ATLANTA — Cervical cancer is a preventable disease. But a recent study in Georgia found that Black women are 1 1/2 times more likely than white women to die of cervical cancer.
“Yesterday, I literally celebrated 21 years cancer free, something that when I was diagnosed in 2001 at age 25, I could never see,” said Tamika Felder, the founder and Chief Visionary of Cervivor.
She is not only surviving but thriving two decades after her cervical cancer diagnosis. She figured out a way to help others suffering from the disease by creating a website called Cervivor where women share their journeys.
“Cervivor really is a reflection of what I wish I had when I was going through my cervical cancer diagnosis,” Felder said.
She stressed that education is vital because cervical cancer is preventable.
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The Southern Rural Black Women’s Initiative for Economic and Social Justice and Human Rights Watch studied health disparities in Georgia.
They say the numbers that show Black women are 1 1/2 times more likely to die from cervical cancer than their white counterparts are distressing.
“General questions like ‘Are there doctors in your community? How often do you have pap tests?’” said Vickie Kemp, a human rights commissioner with SRBWI.
Her grandmother died from cervical at age 56.
For Kemp, the research she conducted in Wilcox County was personal.
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“I was still surprised the number of women who still have that mistrust from doctors especially white male doctors to be frank,” Kemp said.
For Black women, the reason they are not getting the care they need is layered, from mistrust in doctors to not feeling heard, to a lack of education, transportation, insurance and even lack of access to nearby doctors.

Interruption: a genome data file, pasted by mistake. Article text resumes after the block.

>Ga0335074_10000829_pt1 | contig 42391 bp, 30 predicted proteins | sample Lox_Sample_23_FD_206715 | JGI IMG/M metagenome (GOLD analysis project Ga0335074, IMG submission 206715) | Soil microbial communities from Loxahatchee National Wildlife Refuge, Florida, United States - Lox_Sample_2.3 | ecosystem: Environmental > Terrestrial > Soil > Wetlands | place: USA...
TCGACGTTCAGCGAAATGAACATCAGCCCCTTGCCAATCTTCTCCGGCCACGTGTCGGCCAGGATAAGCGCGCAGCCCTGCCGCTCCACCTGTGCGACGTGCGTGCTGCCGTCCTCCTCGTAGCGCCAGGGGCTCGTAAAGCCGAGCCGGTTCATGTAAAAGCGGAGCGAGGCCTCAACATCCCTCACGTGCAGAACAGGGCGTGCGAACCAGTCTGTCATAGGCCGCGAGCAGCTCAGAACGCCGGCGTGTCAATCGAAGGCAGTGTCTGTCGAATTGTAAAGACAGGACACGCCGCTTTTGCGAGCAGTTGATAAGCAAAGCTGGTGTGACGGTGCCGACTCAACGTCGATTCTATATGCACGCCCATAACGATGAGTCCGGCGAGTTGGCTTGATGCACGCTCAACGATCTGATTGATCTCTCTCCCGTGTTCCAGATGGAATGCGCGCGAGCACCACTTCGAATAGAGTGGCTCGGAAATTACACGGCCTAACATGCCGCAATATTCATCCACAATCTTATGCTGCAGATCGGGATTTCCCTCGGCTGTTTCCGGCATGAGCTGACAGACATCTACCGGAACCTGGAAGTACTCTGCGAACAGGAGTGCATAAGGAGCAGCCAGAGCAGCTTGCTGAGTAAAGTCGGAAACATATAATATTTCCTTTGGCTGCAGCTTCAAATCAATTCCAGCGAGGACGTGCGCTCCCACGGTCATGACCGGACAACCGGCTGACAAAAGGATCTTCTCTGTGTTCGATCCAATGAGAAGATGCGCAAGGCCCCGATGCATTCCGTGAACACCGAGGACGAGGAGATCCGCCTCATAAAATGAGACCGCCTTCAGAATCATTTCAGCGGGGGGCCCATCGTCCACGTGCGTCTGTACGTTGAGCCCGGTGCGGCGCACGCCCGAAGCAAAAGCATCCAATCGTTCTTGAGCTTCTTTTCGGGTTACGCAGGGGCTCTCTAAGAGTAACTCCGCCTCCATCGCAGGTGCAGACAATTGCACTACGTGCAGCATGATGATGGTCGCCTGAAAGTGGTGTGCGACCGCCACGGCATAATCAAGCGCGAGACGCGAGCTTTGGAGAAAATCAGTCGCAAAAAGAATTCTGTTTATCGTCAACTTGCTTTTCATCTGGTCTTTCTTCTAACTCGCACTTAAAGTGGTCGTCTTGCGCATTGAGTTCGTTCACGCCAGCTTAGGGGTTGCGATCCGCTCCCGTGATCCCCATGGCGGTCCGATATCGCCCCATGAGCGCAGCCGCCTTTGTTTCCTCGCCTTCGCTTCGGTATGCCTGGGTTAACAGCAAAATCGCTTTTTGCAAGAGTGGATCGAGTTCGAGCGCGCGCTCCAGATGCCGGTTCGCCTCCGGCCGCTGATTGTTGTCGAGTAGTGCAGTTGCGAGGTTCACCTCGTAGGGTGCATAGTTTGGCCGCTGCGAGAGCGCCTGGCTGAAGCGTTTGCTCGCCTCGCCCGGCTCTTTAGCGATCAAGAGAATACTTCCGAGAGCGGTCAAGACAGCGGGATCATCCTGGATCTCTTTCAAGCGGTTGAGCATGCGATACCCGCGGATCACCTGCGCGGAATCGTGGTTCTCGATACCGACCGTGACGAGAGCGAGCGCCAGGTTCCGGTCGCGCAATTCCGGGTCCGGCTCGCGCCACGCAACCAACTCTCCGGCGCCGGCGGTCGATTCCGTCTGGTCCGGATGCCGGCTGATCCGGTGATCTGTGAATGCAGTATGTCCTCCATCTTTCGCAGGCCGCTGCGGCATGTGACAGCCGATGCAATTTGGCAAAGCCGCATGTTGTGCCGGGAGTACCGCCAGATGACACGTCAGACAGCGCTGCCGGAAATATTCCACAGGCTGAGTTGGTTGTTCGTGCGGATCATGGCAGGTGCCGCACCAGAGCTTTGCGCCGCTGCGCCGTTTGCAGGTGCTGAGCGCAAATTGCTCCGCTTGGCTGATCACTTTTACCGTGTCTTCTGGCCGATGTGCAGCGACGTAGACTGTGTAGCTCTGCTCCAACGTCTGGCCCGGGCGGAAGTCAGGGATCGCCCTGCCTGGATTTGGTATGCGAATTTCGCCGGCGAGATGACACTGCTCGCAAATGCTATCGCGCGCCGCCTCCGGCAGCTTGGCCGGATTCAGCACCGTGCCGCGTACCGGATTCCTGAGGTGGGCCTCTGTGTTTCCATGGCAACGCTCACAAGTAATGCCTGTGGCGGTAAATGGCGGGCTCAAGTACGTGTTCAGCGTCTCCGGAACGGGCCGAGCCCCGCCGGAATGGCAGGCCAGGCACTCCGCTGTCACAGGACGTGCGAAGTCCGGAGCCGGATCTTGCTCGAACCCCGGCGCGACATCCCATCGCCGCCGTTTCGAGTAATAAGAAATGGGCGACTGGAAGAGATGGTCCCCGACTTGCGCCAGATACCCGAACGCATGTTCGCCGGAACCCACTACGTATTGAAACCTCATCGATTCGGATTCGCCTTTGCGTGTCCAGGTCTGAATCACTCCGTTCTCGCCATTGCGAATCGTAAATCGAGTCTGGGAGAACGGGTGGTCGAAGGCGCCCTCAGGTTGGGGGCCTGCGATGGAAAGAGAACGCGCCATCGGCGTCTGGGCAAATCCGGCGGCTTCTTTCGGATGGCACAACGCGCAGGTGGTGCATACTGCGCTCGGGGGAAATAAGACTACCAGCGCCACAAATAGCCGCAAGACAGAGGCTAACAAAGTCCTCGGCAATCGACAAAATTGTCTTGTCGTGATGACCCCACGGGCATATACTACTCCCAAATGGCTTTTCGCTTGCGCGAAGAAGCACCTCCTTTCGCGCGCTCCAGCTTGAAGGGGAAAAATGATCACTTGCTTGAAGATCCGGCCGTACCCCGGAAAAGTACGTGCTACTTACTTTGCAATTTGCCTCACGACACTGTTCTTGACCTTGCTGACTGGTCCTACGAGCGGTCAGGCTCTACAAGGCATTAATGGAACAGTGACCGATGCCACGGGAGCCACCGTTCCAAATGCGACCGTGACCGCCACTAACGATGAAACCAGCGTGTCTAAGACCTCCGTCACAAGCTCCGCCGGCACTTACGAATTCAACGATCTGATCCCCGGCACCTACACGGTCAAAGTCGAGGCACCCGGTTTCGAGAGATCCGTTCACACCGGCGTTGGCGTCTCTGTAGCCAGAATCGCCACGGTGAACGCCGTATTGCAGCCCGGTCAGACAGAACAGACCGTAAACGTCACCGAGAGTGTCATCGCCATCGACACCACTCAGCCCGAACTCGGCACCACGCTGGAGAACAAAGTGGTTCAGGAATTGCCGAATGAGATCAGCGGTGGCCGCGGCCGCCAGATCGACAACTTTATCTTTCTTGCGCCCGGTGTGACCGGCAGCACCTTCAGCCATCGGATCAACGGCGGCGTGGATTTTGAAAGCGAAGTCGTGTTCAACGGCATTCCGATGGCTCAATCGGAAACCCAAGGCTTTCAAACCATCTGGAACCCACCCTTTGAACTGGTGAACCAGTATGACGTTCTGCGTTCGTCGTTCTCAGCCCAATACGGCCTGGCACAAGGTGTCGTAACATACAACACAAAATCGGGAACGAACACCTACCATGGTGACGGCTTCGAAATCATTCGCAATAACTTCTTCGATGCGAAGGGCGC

Some women do not know there is a vaccine that can prevent HPV, the virus that causes cervical cancer.
“At first, I was a little ashamed to talk about it. I did not have HPV, which was surprising,” said Chanel Cooper, a cervical cancer survivor who also is part of the Cervivor community.
Cooper said the stigma is real because it is caused by HPV, a sexually transmitted disease agent.
“I was diagnosed in December of 2012. My husband and I were trying to have a child,” Cooper said.
The Conyers woman said her diagnosis was depressing and life-changing.
“I really just thought death,” Cooper said.
But she thought of her two boys and the husband she loves and became determined to beat cancer. She started making jewelry as a way to heal and hopefully help others do the same.
“When I had my surgery on July 26, 2013, and my doctor came in a couple of days later… and she told me, ‘We got it all. You’re going to be fine,’” Cooper said.
She underwent a radical hysterectomy and focused on advocating for women with cervical cancer.
“You do not have to live with this disease and possibly die. There are resources, we just need to find them. So, if that means I gotta get a billboard and shout if from the rooftops I will,” Cooper said.
When it comes to solutions, the study recommended that Georgia expand insurance access, fund programs to prevent and treat cervical cancer and encourage people to get the HPV vaccine.
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